Dealing with Excess Baggage

A human life is a series of experiences.

When we have little awareness of our predicament, experiences feed our attachments and condition our desire for more experiences. Our perspective changes when we begin to sense, even momentarily, the unity of all things and our identity with the Self.

We start to see each experience as a teaching to be brought into awareness and loved until we are free from being captivated by the experience. As we begin to awaken, experiences lead to reflection and contemplation. Then as we become more aware, experiences become a fire of purification, a burning ground of the ego, grist for the mill of developing consciousness, food enabling the emerging soul to break free of its bonds.

What is the nature of the mind stuff that keeps us in our egos?

Ego attachments may be habits of thought, the residue of experiences, desires we’ve developed and reinforced or that have been implanted, even unconscious urges and tendencies.

Attachments conspire to create this stuck-together bundle of changing thought forms and feelings we label a self, our ego.

This sanguine idea of self is just that, an idea, a description of how we’re doing at the moment, self-inflated or disappointed, a conglomeration of thoughts, feelings, and concepts that changes all the time. One morning I wake up thinking about enlightenment. The next morning I wake up thinking about world politics and environmental disasters. The next day I’m anxious about getting this book done. These temporal experiences that form our ego are like flickering images of a passing show. Each one seems real at the time, but they keep changing.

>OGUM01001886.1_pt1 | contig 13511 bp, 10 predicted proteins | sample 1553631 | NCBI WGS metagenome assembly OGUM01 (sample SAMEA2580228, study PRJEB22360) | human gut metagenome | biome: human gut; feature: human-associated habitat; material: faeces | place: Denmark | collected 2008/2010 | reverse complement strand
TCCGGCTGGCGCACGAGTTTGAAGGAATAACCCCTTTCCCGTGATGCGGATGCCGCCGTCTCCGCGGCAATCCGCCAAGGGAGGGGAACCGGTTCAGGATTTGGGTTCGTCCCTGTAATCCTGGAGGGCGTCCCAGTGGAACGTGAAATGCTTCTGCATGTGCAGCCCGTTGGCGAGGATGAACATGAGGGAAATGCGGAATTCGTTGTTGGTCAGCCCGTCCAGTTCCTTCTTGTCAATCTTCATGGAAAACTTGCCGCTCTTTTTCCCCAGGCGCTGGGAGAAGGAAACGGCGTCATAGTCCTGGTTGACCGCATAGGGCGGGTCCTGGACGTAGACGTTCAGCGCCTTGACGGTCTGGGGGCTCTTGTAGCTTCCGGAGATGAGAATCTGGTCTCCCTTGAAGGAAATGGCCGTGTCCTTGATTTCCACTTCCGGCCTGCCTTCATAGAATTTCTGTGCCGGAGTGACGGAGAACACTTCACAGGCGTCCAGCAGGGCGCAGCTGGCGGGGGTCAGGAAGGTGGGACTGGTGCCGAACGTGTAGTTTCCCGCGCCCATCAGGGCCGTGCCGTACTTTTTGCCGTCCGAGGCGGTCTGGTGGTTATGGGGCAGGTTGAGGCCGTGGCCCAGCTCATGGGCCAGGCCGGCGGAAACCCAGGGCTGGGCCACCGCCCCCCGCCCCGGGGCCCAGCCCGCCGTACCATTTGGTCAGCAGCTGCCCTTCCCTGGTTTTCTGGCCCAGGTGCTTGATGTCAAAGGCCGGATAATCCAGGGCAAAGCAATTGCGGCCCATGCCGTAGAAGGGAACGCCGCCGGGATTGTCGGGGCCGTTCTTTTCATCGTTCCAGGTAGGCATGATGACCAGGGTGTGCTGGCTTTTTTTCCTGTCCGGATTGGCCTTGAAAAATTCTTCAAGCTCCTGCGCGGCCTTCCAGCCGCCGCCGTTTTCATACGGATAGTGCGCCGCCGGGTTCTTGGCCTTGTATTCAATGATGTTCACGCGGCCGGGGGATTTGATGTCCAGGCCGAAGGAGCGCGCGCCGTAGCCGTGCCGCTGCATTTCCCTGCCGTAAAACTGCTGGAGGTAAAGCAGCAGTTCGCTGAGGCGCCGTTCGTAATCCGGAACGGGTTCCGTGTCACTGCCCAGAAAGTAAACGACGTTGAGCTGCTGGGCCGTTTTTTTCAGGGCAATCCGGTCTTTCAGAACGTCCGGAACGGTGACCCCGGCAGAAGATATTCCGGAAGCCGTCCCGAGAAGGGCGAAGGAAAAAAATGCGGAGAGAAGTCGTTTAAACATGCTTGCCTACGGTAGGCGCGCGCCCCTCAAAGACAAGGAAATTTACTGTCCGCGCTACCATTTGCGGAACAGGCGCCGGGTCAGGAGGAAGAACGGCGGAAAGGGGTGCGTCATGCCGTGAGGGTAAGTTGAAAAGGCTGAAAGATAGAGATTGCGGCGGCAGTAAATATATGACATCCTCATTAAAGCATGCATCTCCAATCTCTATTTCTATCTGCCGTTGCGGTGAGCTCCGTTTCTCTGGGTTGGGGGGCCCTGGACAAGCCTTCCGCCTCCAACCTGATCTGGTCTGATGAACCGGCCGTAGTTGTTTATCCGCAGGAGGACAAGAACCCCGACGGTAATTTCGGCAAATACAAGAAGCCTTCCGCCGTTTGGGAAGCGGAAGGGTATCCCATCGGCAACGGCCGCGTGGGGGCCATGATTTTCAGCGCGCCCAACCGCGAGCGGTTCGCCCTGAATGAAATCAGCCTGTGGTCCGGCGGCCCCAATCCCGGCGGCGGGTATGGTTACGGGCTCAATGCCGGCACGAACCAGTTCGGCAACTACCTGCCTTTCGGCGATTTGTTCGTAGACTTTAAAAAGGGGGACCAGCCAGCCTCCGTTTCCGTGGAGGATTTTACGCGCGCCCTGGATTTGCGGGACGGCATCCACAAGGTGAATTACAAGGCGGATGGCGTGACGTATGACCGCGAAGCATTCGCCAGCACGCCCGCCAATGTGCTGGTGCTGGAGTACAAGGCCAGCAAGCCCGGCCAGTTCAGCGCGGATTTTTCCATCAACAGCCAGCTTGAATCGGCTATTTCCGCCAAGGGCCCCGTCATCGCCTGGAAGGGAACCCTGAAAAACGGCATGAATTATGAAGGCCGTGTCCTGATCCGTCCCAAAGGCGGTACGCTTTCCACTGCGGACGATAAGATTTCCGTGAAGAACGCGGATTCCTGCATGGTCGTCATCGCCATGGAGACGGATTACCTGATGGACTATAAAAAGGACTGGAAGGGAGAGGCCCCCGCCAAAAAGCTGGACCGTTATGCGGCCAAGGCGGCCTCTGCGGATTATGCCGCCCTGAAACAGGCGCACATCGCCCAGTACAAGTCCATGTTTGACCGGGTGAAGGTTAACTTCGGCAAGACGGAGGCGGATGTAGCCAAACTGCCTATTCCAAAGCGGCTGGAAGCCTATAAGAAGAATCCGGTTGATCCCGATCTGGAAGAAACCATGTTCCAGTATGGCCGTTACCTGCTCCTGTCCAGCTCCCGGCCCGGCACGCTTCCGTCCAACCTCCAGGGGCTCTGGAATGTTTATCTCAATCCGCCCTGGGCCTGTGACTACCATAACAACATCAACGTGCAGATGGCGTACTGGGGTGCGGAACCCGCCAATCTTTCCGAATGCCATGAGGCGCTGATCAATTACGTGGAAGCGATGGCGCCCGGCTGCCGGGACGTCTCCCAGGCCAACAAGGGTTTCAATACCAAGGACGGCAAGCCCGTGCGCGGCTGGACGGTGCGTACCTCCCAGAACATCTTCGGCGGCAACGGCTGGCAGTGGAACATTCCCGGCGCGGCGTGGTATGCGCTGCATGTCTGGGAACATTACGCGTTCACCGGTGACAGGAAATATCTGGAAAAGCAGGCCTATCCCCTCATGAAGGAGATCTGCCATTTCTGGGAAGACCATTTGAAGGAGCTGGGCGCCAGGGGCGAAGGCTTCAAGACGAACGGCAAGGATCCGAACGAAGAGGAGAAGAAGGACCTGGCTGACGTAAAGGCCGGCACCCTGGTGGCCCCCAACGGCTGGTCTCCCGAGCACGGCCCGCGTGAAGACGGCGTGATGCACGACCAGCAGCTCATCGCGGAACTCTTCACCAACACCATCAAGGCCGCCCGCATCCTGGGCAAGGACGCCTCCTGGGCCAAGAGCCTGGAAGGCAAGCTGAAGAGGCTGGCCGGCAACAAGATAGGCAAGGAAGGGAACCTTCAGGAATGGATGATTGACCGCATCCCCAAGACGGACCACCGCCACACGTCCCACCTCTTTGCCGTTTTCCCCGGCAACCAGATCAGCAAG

One of the first steps in getting free of the attachment to this ego idea is to develop a witness.

We have thousands and thousands of me’s, but there is one me that is separate and watches all the other me’s. It’s on a different level of consciousness. It’s not just another role; it’s part of the heart-mind.

The witness is your leverage in the game. The witness me isn’t trying to change any of the other me’s. It’s not an evaluator or a judge; it’s not the superego. It doesn’t care about anything. It just observes. “Hmmm, there she or he is doing that again.” That witness place inside you is your centering device, your rudder.

The witness is part of your soul. It’s witnessing your incarnation, this lifetime, from the heart-mind. It’s the beginning of discrimination between your soul and your ego, your real Self and your self in the incarnation. Once you begin to live in this witness place, you begin to shift your identification from the roles and thought forms. As you witness yourself, the process becomes more like watching a movie than being the central character in one.


-Ram Dass, Be Love Now


Photo via Flickr

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